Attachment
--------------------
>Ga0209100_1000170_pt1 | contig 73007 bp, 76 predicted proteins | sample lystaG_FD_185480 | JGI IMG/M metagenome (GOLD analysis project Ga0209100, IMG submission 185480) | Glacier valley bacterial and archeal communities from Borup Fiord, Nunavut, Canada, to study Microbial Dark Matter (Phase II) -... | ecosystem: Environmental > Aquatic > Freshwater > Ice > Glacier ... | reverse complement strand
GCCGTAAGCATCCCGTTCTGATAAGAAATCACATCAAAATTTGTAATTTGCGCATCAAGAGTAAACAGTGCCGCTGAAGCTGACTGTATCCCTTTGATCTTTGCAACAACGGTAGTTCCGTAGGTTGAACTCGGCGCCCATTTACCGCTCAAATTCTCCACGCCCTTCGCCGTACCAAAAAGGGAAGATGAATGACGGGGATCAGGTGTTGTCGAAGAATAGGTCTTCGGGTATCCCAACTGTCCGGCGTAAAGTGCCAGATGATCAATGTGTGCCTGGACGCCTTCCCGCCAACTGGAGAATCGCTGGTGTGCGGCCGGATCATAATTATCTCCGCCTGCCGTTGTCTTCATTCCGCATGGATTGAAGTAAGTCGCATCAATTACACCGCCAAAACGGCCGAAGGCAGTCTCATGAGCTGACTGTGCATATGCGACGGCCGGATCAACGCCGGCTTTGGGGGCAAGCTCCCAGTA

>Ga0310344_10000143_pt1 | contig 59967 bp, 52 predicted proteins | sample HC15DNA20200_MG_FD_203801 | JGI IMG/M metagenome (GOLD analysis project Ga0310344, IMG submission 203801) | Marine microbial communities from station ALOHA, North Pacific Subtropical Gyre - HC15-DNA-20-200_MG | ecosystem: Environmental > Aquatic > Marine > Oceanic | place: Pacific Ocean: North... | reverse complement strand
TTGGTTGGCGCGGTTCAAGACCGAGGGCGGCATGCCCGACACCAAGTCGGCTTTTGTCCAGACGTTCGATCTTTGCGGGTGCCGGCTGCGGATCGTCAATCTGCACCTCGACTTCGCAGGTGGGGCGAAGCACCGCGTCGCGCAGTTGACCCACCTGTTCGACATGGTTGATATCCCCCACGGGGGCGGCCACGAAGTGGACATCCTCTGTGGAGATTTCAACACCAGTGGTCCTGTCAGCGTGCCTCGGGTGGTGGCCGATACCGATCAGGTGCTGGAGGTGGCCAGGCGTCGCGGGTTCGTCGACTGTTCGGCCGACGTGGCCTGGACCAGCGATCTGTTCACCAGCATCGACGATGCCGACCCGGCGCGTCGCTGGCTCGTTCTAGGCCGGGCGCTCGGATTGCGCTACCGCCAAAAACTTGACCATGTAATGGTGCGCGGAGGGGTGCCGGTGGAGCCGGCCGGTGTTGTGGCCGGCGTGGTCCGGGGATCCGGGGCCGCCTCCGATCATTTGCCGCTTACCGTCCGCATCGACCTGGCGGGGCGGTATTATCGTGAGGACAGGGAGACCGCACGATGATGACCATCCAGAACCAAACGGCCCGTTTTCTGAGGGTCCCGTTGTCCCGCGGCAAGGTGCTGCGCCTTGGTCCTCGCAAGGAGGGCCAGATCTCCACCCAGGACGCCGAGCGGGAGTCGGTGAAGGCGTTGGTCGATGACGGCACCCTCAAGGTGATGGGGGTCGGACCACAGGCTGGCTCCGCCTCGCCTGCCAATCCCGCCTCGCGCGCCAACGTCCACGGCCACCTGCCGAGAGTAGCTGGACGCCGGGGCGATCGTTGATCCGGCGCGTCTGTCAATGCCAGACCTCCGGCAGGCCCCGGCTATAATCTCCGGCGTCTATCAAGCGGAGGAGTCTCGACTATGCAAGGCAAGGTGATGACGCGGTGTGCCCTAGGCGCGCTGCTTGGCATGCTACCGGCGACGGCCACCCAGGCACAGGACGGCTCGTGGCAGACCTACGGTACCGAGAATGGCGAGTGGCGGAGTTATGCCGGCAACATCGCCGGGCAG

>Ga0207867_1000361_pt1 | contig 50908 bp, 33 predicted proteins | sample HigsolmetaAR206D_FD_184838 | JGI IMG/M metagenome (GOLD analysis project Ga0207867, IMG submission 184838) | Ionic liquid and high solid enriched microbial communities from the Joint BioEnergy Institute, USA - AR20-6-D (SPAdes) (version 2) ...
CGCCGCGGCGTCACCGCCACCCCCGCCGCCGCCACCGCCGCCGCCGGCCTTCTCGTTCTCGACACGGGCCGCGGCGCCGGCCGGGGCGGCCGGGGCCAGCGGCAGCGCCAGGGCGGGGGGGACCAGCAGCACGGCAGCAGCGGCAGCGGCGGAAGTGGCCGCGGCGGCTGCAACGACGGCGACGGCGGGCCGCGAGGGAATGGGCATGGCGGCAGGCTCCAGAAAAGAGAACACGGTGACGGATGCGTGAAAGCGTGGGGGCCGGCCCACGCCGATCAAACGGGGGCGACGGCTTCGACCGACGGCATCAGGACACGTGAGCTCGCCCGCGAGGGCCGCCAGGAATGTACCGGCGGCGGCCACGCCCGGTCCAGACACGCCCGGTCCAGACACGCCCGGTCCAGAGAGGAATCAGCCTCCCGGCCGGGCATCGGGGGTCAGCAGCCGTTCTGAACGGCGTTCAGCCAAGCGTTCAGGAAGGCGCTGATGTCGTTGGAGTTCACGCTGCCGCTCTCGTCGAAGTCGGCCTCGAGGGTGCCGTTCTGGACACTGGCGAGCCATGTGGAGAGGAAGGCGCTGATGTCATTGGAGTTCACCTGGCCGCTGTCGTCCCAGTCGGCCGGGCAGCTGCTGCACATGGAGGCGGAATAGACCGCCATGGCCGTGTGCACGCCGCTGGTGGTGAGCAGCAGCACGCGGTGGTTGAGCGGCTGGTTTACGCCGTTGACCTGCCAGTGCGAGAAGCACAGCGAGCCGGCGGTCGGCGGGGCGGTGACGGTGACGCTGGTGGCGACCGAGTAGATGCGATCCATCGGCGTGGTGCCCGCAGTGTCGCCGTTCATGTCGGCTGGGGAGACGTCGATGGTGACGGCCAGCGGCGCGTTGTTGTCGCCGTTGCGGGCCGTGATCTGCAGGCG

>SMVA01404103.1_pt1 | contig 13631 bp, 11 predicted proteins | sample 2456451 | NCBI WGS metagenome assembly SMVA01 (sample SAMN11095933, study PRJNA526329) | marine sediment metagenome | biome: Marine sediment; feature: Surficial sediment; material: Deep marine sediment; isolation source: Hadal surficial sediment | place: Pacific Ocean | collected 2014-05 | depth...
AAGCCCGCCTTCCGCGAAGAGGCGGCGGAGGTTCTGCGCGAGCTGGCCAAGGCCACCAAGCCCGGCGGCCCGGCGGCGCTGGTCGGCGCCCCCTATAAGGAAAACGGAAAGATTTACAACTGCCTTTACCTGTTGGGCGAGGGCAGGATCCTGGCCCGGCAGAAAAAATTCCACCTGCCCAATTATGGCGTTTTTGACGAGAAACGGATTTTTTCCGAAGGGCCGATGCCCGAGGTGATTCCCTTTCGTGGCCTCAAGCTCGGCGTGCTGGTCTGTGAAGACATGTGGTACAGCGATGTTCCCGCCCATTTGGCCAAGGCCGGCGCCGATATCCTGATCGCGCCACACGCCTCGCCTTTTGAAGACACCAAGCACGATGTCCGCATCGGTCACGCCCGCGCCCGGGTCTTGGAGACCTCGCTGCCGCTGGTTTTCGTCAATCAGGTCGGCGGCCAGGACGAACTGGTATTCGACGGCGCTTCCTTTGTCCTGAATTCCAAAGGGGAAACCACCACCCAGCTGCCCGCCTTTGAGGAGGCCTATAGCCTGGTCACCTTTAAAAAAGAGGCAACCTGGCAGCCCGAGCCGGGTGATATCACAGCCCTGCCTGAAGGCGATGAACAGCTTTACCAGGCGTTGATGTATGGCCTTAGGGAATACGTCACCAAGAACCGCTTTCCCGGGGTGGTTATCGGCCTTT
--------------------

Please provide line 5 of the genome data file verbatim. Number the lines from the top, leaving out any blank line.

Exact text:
>Ga0207867_1000361_pt1 | contig 50908 bp, 33 predicted proteins | sample HigsolmetaAR206D_FD_184838 | JGI IMG/M metagenome (GOLD analysis project Ga0207867, IMG submission 184838) | Ionic liquid and high solid enriched microbial communities from the Joint BioEnergy Institute, USA - AR20-6-D (SPAdes) (version 2) ...